The Second Class Victim

A hand is raised.

Clasped tightly, in a fist.

Impacting with a person.

When you think of it,

it could make any person wince,

And I guess you know the story, its him versus her, one struck given but that is one too many. Attacker and the victim.


Imagine it.

What do you see?

Does the scene in your mind change, when it is she who hits him.

She may stand just 5 feet tall, and the fists are small, but they can still make a man bleed.

This is not a hurrah, no appraising remarks will be found on how women can be strong and threatening against their male counter parts. That is for another time and a drastically different context.  This topic will be something that is pushed into a shameful corner, something that gets laughed at, and is allowed to fester as almost socially accepted. I’m talking about male domestic abuse. While male domestic abuse is a rampant issue in the LGBTTQ community, I’ll be discussing more about the female & male domestic abuse category.

Men are always told to never hit women, because they are so much bigger. But it doesn’t make it acceptable for women to hit them because we are so much smaller.  Now before anyone gets on my case, I live in Sweden, I see my fair share of women over 180 cm (approx. 6 foot), so with the prior statement I’m talking about the average global population.  And yes, female domestic abuse is something horrendous,  but while it can never be talked about enough, I feel like male domestic abuse has very little light shed on it.

There is a lot of deep rooted problems with male domestic abuse that are very different from female domestic abuse. While shame and fear is common trends in both forms of survivors of domestic abuse, they seem to derive from different paths. A lot of female survivors are trapped because of financial means, and there is a culture of victim blaming, that the female acted and ”deserved” to be punished. Males feels shame and embarrassment because how can they be overpowered and be impacted by someone that is most likely physically less strong than them? When I dug into a few articles, one survivor said they called domestic abuse help lines, and reported they were abused, they asked how big they were, and how big their female abuser was, soon after the response was laughter and followed shortly with being hung up on.  Other males said when they went to report to the police, they weren’t taken seriously and were also hung up on. This response has a severe repercussion, according to the National Coalition Against Domestic Violence, men and boys are less likely to report the violence and seek services due to numerous challenges such as the stigma of being a male victim. Male domestic survivors are put into a disabling box of being second class victims.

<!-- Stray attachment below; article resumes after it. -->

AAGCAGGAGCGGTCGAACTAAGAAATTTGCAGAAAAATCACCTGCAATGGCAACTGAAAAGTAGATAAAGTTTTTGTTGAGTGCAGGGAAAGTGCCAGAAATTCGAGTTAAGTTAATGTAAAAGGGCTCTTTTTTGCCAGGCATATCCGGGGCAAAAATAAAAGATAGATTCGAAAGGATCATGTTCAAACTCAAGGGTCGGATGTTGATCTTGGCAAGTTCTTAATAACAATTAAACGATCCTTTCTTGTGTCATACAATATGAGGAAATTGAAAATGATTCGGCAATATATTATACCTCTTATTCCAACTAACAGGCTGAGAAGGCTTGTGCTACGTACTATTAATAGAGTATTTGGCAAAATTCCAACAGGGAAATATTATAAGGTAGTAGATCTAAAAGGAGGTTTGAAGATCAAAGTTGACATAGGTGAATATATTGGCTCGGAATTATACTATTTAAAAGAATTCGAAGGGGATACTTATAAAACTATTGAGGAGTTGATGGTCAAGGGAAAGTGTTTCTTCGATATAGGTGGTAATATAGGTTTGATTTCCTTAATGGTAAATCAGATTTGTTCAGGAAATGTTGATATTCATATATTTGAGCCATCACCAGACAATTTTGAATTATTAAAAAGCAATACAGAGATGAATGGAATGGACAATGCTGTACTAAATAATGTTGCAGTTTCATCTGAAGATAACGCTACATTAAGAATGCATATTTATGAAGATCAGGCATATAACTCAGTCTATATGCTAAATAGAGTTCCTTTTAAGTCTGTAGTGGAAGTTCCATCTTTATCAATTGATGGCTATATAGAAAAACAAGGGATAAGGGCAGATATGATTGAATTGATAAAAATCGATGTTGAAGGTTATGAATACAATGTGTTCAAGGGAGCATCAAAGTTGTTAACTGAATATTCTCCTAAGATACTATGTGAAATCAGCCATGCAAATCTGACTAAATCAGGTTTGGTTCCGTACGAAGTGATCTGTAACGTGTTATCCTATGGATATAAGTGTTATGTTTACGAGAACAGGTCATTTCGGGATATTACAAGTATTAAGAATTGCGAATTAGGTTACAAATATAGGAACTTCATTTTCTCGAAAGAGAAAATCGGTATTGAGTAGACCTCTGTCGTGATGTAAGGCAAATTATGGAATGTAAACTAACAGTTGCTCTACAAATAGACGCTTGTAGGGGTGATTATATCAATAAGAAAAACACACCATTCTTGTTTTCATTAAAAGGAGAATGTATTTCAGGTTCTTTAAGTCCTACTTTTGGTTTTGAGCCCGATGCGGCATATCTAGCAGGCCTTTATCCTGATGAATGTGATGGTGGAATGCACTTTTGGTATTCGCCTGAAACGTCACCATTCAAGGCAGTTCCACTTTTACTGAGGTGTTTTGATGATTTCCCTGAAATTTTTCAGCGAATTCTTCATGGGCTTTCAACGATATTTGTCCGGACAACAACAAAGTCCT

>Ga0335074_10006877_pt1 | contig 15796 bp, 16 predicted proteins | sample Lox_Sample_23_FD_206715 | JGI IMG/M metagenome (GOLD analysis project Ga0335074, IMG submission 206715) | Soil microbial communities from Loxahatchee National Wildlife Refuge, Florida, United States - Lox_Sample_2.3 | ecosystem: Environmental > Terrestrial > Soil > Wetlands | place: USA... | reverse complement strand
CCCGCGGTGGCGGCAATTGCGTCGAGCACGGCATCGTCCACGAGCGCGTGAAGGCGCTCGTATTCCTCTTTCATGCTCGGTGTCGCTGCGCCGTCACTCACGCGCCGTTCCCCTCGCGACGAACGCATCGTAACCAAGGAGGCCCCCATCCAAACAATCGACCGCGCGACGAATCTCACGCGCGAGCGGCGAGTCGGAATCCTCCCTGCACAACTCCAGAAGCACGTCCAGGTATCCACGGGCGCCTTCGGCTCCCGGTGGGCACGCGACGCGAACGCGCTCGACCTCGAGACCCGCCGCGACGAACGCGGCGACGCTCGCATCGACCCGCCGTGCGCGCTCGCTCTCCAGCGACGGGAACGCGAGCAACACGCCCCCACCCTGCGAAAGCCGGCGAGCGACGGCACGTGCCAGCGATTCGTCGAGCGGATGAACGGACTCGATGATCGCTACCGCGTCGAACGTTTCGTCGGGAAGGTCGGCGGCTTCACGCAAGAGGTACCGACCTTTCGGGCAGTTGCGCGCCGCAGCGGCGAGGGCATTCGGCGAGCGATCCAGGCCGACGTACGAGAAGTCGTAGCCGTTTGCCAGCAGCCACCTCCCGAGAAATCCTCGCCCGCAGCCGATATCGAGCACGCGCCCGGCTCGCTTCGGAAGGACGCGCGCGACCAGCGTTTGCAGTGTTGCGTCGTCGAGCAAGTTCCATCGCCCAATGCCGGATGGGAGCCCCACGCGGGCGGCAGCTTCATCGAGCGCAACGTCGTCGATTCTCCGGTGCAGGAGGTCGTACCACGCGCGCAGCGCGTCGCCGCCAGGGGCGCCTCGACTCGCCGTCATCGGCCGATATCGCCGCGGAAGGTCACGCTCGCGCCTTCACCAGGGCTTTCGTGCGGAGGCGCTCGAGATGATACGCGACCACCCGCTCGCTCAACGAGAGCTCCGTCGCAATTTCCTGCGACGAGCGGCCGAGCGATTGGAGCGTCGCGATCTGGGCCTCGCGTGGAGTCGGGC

It is apparent that male domestic abuse is not taken seriously, on one occasion when I was with a male classmate, (won’t disclose their name for privacy reasons) they said they had broken up with their girlfriend recently. I asked why, the response was ”She was nuts,”  ” Why was she nuts?” ”You’ll laugh at me,”  I assured him I wouldn’t and he went on to recount that his now ex had attacked him, in jealous rages, on a couple of occasions.  He couldn’t take it, so he left the relationship.  Even though he was well over 185 cm with a solid build, and the vision of some pint sized girl attacking him might seem comical, he was right to leave such a toxic situation.  But it was the remark, ”You’ll laugh at me,” that has stuck with me, when would abuse every seem funny?  For a lot of onlookers in this video, you see the stark contrast between attitudes towards male and female domestic abuse. Every bystander who stepped in for the woman was in the right, but males are humans as well, and do not deserve violence. Even if no severe damage is done by a female perpetrator,  no matter what any woman,man, or child does, the only time violence should be used is in necessary cases of self-defence.

Stereotypical attributes of being male is being tough, dominant, and aggressive. Males tend to be taller, wider, stronger, than females, that is a consistent biological aspect that does divide the two sexes. This may factor in why there is such a stigma and disbelief that females can abuse their male spouses/partners. Despite that belief, with the results of a study done in 2001, by the National Longitudinal Study of Adolescent Health the researchers found that of the 18,761 relationships surveyed, 76 percent were non-violent and 24 percent were violent. Of the 24 percent that were violent, half had been reciprocal and half had not — reciprocal meaning there was violence inflicted by both partners. Although more men than women (53 percent versus 49 percent) had experienced nonreciprocal violent relationships, the statistic that was the most striking: in committing acts of domestic violence, more women than men (25 percent versus 11 percent) were the perpetrators. In fact, in the 71 percent of nonreciprocal partner violence instances, the instigator was the woman. This hinders the long-held belief that female aggression in a relationship is most often in the act of self-defence.

Some may say that this is not a feminist article, since right now the finger of blame is being pointed at females, but feminism to me is someone that holds up the standard of equal rights for both genders. Any female should be safe walking in her home, and so should any male.  No fist, no matter how big or small they are, should ever be raised against another.



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